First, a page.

A Tomahawk missile being fired from a U.S. combat ship in the eastern Mediterranean, March 2003.
A Tomahawk missile being fired from a U.S. combat ship in the eastern Mediterranean, March 2003.

Snapshot Analysis: Was Chemical Attack in Syria Meant to Drive Wedge Between US and Russia?

April 07, 2017
Simon Saradzhyan

U.S. retaliation for Syrian President Bashar al-Assad’s alleged use of chemical weapons has sharply escalated tensions between Moscow and Washington, reducing hopes of a rapprochement between the two powers. That might be exactly what Assad wants, but presidents Donald Trump and Vladimir Putin do not have to fall in his trap. The U.S. and Russia should work together to investigate the use of chemical weapons and to ensure continued deconfliction between their militaries in the short term, while also pushing parties to the conflict to reach a peace deal in the long term.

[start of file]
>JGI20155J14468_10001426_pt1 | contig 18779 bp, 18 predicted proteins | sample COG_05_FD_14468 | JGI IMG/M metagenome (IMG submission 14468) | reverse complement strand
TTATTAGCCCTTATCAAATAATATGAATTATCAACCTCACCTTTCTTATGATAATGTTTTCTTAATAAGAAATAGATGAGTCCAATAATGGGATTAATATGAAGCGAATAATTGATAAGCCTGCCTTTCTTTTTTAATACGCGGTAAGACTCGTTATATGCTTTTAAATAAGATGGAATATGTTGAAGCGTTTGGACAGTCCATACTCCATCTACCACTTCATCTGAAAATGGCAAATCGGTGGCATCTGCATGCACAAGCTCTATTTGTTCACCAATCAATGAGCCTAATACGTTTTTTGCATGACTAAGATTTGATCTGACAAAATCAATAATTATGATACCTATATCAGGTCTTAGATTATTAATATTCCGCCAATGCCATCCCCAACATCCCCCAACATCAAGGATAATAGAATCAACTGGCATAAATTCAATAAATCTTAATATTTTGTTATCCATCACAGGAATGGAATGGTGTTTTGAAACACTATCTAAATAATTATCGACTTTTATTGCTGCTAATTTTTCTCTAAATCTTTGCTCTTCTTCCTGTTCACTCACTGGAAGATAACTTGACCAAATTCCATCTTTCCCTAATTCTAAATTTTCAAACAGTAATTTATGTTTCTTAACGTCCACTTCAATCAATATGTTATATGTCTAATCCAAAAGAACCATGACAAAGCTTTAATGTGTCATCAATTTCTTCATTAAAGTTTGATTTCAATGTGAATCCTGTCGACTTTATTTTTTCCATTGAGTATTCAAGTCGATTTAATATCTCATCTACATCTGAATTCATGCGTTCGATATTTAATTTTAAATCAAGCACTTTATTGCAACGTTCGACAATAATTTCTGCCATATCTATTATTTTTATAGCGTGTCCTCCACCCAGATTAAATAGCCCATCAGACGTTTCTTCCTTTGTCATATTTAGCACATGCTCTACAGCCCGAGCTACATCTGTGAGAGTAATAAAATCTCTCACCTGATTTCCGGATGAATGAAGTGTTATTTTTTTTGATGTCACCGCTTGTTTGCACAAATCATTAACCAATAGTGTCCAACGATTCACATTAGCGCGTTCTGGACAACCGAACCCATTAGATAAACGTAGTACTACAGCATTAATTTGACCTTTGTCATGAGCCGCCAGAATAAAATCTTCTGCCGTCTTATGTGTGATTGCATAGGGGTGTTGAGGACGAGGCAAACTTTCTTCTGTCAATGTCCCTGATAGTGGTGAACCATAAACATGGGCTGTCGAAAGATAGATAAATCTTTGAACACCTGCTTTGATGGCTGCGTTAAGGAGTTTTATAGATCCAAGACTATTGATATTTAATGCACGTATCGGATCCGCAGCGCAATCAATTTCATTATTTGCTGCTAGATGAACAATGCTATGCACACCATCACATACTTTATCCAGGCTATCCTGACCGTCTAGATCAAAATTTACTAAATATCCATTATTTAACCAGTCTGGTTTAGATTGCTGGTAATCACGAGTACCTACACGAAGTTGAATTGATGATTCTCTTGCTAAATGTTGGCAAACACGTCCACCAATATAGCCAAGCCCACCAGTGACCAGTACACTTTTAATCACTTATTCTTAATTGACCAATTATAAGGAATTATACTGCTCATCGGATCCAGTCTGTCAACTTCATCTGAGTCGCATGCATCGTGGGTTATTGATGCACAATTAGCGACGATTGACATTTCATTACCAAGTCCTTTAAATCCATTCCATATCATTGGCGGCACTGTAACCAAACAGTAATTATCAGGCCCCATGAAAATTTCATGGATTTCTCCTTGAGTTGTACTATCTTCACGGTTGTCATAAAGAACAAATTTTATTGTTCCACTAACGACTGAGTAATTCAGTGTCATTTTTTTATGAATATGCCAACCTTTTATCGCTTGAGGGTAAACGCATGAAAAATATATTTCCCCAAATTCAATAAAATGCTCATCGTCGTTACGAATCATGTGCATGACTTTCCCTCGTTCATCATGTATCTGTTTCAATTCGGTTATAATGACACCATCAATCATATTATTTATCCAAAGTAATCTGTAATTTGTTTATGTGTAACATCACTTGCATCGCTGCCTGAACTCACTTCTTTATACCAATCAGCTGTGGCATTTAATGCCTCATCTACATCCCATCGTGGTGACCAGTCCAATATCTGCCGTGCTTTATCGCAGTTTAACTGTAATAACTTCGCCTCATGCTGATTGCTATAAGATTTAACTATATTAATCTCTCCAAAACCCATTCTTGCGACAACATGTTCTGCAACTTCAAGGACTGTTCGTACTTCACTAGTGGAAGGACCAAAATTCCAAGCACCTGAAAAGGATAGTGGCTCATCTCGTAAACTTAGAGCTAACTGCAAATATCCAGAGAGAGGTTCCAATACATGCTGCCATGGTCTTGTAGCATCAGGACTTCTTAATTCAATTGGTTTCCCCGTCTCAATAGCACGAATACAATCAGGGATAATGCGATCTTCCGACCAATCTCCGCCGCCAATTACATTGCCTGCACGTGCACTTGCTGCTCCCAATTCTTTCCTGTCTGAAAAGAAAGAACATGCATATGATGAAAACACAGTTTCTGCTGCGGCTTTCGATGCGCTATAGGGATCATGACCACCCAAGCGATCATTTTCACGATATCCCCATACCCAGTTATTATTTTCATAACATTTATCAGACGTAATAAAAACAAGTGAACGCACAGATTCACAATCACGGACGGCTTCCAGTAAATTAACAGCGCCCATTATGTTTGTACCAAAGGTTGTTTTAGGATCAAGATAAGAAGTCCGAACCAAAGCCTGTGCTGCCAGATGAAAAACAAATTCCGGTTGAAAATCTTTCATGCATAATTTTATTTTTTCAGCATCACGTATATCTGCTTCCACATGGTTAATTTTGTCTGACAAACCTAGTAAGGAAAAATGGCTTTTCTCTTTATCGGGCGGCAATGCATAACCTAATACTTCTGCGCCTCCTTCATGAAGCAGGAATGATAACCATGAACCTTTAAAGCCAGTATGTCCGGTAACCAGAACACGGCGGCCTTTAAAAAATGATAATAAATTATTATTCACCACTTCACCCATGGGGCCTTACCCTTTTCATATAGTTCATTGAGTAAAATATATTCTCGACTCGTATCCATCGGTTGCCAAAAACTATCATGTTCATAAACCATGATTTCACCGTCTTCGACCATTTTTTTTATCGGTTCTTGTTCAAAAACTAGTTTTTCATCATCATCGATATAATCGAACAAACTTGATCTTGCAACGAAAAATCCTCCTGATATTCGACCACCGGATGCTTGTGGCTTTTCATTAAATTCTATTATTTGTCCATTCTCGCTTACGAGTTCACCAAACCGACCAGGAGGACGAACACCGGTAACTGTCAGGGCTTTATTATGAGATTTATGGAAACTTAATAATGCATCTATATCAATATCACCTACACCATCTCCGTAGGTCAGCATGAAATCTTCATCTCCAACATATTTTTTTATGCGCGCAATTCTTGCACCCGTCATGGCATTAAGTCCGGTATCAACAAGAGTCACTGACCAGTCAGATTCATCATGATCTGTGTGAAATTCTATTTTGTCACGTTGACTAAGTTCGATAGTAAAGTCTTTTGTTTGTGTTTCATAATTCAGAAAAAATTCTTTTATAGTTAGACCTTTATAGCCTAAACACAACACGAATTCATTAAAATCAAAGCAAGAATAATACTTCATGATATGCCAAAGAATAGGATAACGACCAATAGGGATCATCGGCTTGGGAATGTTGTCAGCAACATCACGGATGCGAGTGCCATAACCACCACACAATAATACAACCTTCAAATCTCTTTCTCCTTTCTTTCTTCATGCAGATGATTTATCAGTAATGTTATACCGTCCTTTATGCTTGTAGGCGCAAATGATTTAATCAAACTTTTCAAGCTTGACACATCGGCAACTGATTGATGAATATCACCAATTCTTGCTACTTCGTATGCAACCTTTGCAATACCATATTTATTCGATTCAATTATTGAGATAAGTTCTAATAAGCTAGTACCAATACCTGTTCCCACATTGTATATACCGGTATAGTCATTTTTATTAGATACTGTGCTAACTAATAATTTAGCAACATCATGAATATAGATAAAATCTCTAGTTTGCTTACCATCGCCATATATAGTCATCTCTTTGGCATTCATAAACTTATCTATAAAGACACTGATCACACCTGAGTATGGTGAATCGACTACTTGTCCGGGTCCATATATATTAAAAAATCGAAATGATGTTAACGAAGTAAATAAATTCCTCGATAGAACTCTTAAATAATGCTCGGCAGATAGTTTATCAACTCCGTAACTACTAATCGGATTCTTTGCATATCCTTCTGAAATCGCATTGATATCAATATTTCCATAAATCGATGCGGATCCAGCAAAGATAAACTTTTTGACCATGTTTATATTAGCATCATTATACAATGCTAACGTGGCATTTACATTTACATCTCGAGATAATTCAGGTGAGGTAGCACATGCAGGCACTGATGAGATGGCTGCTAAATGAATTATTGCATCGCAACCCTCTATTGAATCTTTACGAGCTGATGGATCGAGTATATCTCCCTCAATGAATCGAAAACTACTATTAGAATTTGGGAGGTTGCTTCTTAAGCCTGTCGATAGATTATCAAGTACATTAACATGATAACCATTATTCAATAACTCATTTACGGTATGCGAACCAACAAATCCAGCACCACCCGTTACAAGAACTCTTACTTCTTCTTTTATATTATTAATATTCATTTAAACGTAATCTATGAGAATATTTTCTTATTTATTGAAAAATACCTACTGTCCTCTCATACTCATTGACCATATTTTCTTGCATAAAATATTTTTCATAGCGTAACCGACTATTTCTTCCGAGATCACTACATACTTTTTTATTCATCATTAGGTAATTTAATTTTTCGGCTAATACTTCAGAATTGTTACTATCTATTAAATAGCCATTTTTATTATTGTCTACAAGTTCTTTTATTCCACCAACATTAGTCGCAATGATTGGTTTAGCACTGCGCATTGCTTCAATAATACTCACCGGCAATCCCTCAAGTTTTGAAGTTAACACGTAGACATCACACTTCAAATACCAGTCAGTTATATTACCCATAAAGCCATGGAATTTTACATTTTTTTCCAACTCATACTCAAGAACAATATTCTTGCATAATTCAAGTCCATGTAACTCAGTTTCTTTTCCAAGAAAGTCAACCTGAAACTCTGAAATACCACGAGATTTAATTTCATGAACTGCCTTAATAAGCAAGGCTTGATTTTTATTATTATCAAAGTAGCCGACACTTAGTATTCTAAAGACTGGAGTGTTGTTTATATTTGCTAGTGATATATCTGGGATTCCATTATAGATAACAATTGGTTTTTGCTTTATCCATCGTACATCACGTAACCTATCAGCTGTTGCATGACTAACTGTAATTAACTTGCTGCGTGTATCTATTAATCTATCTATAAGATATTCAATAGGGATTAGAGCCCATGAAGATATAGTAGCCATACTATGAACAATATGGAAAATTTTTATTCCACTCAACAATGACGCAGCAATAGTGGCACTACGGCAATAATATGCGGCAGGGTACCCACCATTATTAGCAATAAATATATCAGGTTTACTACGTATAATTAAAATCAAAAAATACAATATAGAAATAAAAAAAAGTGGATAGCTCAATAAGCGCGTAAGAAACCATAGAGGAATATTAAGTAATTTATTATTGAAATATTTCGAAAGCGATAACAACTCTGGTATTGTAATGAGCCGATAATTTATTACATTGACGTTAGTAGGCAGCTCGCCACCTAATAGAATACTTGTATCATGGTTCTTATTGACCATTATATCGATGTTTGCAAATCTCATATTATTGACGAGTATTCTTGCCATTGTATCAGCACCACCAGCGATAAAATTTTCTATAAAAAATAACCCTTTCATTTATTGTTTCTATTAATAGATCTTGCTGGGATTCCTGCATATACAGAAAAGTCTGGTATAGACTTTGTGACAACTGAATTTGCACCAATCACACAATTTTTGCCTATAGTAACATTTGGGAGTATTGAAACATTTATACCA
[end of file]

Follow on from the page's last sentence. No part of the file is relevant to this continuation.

By ordering a strike on the Syrian government forces’ Shayrat airfield in response to their alleged use of chemical weapons Trump moved to enforce a redline that his predecessor, Barack Obama, had drawn—but then effectively erased—for Assad back in 2013. Of course, the current situation is quite different than in 2013. Assad is no longer on the verge of being overrun by his enemies, as he was four years ago, and therefore there is no risk that a U.S. air campaign would unintentionally facilitate the rise of the Islamic State and/or al-Qaeda to power in Damascus.

Nevertheless, the firing of 59 Tomahawk cruise missiles from the USS Ross and the USS Porter in the Mediterranean Sea was not without risks, including a risk of unintended military confrontation between the U.S. and Russia.